I am taking it as read you can make the F chord shape and you can place all fingers down on the strings at the same time with ease.
Ok now try this little exercise, ONE FINGER AT A TIME starting with your ring finger LH place the finger on the forth string 3rd fret, next the middle finger on the 3rd string 2nd fret, next the index finger on the 2nd string 1st fret lastly the pinkie on the 1st string 4th fret. Now check to make sure all your fingers are down on the fret board in the F chord position. Adjust if necessary.
Repeat this exercise 50 times.
Now we are going to add the right hand, Start the exercise again but this time pick the forth string with the thumb after you put down the ring finger.
Put down your middle finger 3rd string 2nd fret
Next put down your LH index finger on the 2nd string and pick the 2nd string with your RH index finger
Then put down your pinkie on the 1st string and pick the string with your middle finger RH.
With all your fingers down in the F Chord pick the 5th string with your thumb then Middle, Index Thumb to complete the roll.
Now practice this exercise slowly 100 times or until you have it committed to memory.
This exercise may seem a little tedious at first but you should realise it’is preparing you to be able play more accurately and faster. It’s not an exercise in building speed per say but in time your speed will increase naturally.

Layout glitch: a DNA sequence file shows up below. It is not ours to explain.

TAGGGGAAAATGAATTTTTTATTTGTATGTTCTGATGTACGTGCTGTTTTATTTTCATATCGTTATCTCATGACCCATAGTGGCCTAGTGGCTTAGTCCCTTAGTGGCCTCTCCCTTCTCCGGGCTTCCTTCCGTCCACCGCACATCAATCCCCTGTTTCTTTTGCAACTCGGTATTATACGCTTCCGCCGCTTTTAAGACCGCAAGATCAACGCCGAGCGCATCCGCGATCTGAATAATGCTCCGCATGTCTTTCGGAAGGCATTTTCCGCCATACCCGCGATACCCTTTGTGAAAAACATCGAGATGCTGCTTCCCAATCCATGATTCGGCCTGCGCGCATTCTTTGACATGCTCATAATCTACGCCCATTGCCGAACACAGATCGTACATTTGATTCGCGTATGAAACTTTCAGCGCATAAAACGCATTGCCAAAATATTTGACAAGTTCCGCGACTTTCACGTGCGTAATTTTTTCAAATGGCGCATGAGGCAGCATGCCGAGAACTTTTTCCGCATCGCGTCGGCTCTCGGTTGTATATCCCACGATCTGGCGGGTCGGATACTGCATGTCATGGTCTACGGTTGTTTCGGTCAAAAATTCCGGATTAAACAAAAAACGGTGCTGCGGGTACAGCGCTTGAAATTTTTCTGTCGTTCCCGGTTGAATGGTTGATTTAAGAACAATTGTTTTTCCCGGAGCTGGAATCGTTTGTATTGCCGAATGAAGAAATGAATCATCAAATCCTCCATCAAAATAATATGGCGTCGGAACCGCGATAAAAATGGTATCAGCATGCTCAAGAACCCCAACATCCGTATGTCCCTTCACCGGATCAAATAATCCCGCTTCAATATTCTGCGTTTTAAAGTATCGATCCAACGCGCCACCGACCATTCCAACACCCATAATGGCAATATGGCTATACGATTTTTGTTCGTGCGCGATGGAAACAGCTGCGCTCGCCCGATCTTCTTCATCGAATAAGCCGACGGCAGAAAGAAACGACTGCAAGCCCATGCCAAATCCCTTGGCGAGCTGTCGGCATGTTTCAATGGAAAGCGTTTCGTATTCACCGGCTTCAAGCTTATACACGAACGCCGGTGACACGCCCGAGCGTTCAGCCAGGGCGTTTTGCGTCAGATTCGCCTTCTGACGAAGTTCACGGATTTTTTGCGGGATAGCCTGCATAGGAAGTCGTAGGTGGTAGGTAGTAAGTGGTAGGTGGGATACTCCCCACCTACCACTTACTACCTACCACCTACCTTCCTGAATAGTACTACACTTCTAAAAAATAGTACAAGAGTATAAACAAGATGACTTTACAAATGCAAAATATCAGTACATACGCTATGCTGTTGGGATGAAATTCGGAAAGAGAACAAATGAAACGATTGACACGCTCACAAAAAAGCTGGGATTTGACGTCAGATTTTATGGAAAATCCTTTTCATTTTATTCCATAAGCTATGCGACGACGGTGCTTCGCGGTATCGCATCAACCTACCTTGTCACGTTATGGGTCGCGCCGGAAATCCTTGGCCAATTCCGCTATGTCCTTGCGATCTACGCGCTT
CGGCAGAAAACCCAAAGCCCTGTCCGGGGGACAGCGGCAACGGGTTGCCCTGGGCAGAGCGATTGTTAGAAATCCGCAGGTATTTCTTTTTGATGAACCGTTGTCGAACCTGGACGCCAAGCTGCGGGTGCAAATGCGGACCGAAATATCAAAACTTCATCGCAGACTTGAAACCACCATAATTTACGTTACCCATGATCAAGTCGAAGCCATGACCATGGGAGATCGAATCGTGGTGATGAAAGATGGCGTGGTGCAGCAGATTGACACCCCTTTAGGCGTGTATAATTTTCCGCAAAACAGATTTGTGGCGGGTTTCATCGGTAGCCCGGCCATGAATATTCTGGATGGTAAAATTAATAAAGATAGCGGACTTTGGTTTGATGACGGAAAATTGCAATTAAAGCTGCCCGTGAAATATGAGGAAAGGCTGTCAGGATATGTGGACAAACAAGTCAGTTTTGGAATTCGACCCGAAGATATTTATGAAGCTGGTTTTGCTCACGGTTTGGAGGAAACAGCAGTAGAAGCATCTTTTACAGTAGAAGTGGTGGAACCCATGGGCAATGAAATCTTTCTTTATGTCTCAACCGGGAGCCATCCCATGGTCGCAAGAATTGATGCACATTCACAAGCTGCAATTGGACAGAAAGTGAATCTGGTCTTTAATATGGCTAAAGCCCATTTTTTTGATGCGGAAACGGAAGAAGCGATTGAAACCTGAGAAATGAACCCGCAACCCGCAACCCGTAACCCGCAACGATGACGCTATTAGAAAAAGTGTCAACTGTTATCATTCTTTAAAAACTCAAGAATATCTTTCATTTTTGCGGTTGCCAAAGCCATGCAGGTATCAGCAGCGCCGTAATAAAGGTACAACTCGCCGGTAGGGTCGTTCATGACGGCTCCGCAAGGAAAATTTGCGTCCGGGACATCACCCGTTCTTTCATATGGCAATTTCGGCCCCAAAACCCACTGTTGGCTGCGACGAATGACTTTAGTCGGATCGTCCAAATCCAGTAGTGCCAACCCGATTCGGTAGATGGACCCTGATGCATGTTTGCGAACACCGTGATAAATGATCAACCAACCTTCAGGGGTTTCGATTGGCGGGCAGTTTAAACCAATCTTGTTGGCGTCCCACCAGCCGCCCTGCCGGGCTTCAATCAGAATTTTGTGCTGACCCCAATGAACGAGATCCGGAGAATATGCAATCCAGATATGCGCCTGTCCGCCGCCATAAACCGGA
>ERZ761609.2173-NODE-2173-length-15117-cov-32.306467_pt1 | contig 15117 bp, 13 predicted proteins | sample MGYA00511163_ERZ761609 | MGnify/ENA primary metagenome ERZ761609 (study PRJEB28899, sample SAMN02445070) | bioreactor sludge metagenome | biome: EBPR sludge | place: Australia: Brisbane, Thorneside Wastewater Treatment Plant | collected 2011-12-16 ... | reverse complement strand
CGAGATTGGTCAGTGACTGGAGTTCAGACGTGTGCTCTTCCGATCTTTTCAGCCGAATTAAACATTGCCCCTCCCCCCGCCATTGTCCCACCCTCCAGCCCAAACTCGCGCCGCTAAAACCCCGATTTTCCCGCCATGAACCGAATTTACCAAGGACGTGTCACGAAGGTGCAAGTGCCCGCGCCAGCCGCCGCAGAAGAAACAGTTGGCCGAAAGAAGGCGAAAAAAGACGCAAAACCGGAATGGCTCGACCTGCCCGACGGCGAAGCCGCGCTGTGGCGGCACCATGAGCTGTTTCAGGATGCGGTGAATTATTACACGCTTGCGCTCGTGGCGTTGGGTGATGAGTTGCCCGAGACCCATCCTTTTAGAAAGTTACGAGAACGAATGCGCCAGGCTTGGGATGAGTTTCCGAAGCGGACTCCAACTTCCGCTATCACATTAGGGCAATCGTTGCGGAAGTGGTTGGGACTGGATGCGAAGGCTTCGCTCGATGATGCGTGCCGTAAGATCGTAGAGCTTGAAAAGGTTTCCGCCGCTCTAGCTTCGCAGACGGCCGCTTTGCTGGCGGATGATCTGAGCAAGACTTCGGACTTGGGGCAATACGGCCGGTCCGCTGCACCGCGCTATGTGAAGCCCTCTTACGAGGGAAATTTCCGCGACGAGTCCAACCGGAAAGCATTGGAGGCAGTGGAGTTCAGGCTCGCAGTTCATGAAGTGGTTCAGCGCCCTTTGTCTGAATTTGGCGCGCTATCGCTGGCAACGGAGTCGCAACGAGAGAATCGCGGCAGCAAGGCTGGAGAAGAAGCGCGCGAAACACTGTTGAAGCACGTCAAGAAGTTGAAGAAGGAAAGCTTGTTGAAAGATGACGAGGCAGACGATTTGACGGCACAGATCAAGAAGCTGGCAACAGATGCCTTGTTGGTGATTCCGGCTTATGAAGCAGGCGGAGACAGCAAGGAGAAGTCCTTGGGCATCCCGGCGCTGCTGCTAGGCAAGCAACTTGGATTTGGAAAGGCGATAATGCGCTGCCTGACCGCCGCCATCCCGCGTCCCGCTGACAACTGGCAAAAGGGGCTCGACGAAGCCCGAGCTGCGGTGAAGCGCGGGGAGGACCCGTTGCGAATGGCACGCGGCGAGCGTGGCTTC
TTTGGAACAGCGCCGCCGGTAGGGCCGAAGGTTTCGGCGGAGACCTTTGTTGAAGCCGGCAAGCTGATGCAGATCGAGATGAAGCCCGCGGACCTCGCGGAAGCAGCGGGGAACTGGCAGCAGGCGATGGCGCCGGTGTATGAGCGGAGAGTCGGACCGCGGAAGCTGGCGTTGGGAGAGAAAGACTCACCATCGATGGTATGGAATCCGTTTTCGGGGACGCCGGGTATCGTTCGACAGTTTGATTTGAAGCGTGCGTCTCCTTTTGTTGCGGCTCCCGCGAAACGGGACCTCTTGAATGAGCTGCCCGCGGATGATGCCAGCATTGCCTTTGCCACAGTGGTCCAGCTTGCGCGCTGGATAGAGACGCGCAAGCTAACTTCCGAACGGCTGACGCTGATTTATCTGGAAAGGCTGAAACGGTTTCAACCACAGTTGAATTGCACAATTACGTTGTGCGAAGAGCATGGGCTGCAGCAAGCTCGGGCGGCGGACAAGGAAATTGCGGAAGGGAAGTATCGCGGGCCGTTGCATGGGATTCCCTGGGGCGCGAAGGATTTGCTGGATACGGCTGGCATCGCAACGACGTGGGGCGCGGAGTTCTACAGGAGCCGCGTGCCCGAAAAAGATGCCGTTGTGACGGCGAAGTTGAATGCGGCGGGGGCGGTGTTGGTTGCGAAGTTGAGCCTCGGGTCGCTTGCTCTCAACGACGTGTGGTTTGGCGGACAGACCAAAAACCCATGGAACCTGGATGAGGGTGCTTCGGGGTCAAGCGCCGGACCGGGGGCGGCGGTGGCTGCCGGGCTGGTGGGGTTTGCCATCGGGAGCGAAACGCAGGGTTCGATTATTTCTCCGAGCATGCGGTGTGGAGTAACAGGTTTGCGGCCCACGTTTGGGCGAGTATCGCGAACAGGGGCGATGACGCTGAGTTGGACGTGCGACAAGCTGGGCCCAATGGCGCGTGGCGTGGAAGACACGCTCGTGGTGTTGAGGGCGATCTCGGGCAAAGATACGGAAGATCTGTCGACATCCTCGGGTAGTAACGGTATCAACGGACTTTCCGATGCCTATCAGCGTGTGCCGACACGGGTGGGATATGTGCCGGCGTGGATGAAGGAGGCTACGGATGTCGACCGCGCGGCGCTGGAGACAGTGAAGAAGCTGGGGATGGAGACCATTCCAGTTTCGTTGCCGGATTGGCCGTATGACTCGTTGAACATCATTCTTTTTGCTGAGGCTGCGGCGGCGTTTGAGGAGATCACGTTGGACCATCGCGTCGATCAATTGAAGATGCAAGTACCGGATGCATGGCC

In his reply Dave suggests using a Push Off rather than a Pull Off. I would agree with his advise whilst your learning this lick combination and go with the Push Off. Personally I use both and I think Ben does too. But I started out with the Push Off. The reason this is better is because your moving toward the forth string with that ring finger so it’s easier to place.
I have learned (over many years) to Pull Off with the Ring Finger (because I get a better snap) but it means that I have to move much more quickly to land my ring finger on that forth string in time to start the roll.
When your learning to make chord shapes your told to practice putting all fingers down on the strings together. This is a good way to learn your full chord shapes. But in point of fact when you play the banjo up to speed you rarely put down a all your fingers at the same time. More often you will make a chord in the way I have described in the exercise above one finger at a time (on auto pilot) and In time you will learn how to make partial chords using less fingers which means you can play faster still.
I hope this helps and goes some way to reassure you that we have all been through this frustrating learning process. We are all itching to learn to play all these tunes up to speed and error free. Relax, take a deep breath and start again. You need to have patience and perseverance if your going to succeed with the banjo.